I've filled in both sides of the shell with a mix of silicone and cornflour. This makes the stock rigid and adds weight. The putty was molded to the shape of the longshot rear, meaning it has a perfect fit. Also, while the putty was still 'wet', i screwed the halves together on the back of the longshot with a piece of baking paper between the halves. This creates a perfect fit for the rear for the blaster and the halves as the screw together.
To make the putty is fairly simple. Get a mixing bowl, sprinkle with cornflour and empty most of a tube of silicone sealant into it. Then, add cornflour and mix. Continue to add cornflour until it goes white, moldable and still sticks to your fingers. Spray the things you DON'T want it to stick to with silicon spray (like the back of the longshot shell). Also, when you put the halves together once dry, add a light layer of cornflour to stop it sticking.
Breech and boltsled:
I used two pieces of ~2.5mm steel welding rod either side and some epoxy.
Plunger, breech and barrel assembly:
I like the fact that the whole assembly can be taken out in one piece.
Between these two pictures, you should be able to see how this works. The brass sleeves over the pvc and around the dart. It doesn't push the dart into the barrel, rather the air pressure upon firing does that.
It's been reinforced with galvanised steel on both sides. I'm not sure of the exact thickness, though it is about ~0.2mm too thick either side as it rubs on the clips. As a result, I've had to curve the edges as you can see here.
Barrel minus breech:
The barrel has been glued into the orange part to keep it stationary when moving the breech.
Boltsled connection to breech:
Here you can see that i've soldered a piece of brass onto the brass of the breech. I thought this would be stronger than epoxying plastic onto it (I've had bad experiences doing that before) and i could position the boltsled slots after soldering.
Boltsled attachment point on breech minus boltsled:
Note that i've filled in the entire length of the rod with epoxy for reinforcement. Also, the spring seen here is the down-tuned setup (11kg) i used at our local wars (which has turned out to be almost silent), since the mid-tune was too powerful. Mid-tune simply adds a stock LS spring to this one (~14kg). Later on, after i've finished more reinforcements, i will try adding a stock recon spring to that (~18kg). If that holds, i might even try for a black tactical recon spring (~21kg).
Plunger head with new screw:
The screw I've added will hold far more than the stock screw. It goes much further into the rod than the stock screw, making use of all the epoxy i added to the rod. I've unscrewed in here almost all the way to demonstrate the length of the screw. I did this because i've seen several cases of the plunger head being pulled off by high spring loads. To add this screw, i used an m4 screw, drilled a 3.5mm hole and tapped for an m4. Unfortunately, tapping cause the epoxy to crack a little. I'm hoping it won't be an issue, otherwise, I'll need to re-epoxy it.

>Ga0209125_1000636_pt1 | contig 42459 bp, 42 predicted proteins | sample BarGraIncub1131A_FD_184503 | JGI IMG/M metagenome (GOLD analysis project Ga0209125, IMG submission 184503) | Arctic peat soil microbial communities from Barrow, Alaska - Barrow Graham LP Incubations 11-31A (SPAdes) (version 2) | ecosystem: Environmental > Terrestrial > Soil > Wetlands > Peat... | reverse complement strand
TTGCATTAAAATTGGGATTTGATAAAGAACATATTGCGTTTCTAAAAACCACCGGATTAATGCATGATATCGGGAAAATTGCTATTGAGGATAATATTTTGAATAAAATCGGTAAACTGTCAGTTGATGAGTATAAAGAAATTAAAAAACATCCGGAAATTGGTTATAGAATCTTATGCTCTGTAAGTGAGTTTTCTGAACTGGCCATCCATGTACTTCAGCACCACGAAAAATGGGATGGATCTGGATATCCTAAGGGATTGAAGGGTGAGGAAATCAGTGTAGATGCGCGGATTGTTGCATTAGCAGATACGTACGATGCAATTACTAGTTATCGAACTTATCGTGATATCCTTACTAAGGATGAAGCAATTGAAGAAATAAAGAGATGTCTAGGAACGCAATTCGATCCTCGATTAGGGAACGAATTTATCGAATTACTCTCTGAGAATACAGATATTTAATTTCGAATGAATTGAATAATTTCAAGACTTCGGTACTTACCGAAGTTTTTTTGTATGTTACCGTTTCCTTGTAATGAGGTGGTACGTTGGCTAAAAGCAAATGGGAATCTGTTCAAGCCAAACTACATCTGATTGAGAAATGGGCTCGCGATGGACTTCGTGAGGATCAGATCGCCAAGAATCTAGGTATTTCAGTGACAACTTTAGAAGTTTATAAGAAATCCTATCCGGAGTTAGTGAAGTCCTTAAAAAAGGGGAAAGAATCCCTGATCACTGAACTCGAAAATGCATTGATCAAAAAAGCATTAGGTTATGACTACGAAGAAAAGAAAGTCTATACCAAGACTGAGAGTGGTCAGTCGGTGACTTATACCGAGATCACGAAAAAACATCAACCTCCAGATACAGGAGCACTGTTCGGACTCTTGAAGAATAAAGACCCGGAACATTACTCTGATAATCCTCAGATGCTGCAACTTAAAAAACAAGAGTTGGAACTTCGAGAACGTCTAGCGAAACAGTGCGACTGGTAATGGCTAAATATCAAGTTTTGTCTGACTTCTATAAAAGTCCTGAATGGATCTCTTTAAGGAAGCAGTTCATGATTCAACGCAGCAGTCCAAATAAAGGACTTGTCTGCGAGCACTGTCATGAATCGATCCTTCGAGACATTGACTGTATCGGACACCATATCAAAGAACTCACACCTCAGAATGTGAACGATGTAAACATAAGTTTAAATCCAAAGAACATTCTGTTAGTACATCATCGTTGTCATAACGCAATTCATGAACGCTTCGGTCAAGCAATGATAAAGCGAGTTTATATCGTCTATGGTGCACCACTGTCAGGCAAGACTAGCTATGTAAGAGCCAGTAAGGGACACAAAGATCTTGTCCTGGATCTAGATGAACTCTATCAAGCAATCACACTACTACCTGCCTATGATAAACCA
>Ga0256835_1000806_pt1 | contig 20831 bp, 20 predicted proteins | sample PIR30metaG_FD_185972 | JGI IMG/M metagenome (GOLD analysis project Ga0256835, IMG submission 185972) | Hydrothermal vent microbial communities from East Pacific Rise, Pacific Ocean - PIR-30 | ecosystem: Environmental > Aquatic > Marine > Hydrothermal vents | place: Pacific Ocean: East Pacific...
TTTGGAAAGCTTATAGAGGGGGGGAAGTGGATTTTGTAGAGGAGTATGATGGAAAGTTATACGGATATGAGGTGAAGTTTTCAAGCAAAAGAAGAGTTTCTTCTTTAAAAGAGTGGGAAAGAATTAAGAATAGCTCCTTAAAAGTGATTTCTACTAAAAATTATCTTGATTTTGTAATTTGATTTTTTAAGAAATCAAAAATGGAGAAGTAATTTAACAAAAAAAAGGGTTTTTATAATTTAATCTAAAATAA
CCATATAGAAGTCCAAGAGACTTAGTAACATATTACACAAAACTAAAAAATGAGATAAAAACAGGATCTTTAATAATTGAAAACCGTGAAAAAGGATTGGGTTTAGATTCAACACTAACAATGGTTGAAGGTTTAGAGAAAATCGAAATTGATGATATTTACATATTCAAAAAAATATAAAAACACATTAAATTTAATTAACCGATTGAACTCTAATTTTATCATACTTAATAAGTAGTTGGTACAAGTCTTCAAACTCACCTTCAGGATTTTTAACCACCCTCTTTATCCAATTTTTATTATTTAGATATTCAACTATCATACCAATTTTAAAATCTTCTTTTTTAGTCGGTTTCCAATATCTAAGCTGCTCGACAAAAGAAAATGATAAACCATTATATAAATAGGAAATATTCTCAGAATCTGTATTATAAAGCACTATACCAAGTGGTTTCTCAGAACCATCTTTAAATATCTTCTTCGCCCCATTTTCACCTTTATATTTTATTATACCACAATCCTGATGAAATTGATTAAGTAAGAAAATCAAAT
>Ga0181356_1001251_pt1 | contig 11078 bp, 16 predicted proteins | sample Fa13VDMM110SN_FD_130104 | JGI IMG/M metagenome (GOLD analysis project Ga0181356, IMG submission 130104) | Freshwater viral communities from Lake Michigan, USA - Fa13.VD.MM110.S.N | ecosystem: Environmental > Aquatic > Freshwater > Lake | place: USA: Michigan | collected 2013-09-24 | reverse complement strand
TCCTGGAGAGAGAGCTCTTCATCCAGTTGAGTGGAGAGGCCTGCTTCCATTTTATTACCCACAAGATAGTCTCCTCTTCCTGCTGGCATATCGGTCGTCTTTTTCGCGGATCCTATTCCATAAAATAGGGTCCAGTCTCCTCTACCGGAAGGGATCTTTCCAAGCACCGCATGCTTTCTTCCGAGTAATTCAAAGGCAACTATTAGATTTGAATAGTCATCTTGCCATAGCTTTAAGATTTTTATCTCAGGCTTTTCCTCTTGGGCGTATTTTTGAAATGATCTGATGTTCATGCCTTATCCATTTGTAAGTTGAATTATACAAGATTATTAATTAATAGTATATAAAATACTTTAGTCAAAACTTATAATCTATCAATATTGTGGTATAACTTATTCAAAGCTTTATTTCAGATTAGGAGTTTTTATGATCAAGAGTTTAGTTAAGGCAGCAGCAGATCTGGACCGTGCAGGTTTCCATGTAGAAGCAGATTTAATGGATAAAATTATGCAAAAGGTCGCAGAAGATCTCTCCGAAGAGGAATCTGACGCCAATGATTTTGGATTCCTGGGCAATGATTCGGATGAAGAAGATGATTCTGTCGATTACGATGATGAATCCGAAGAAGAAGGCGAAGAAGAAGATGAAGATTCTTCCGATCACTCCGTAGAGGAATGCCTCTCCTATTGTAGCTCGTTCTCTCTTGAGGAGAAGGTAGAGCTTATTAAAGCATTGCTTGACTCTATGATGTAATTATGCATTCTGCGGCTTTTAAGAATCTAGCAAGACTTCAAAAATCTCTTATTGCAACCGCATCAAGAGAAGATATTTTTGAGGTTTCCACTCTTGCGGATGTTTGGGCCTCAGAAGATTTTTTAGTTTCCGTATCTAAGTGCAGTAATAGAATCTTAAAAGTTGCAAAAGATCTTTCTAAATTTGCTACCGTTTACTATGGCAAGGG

This is one of my favorite features of my new breech. That you can pull it apart, to service and clean it. Also, I've added a couple of O-rings in front of the normal black piece that sits inside the plunger tube on the back of this. One was a smaller one just over the brass to assist the seal and the other was the same size as the plunger tube to act as padding and further improve the seal.
Breech, assembled, outside the plunger tube:
The silicone products i've used:
The small tube is silicone grease. This is an excellent plunger lubricant and works well to seal around O-rings. The spray can in the middle is silicone spray. I find this useful for lubrication moving parts such as the breech, boltsled, trigger and catch for smoother operation. And the tube on the right is the silicone i mixed with cornflour to make the stock filling (see top of post).
Alright, now about this new breech. The breech design I've come up with was ultimately inspired by hoppers and RSCB style clips where the pressure from firing the blaster forces the dart into the barrel. The reason I've used this feature is to allow the use of tighter barrel materials. I'm sure you've all seen forsaken angel's angel breech. You'll notice the use of tightening rings as opposed to tighter brass tube. In my experiments, attempting to make the same breech with tighter brass will almost always result in jamming and the dart crumpling. In this breech design, 21/32" brass sleeves over 16mm aussie pvc electrical conduit with an airtight seal. The brass slides around where the dart sits in the barrel, letting the pressure from firing the blaster force load the dart into the barrel. The same principal can be applied to pretty much any 2 sleeving materials, so for those of you outside Au, you could use imperial sizes of pvc and the corresponding size of brass, or you could use 17/32" brass and the size up from that (9/16").
Also, please note that as far as my research has shown, this is an original design. If I am incorrect and it is in fact not original, please let me know.
I've just realised i don't really have pictures of me making the breech to explain how to make it, so I'll have to take apart another longshot to get photos of that which i should be able to do soon.
Also, if anyone wants one of these breeches commissioned, just PM me.
Last edited by Ungodlyfreak on Mon Aug 13, 2012 11:38 am; edited 2 times in total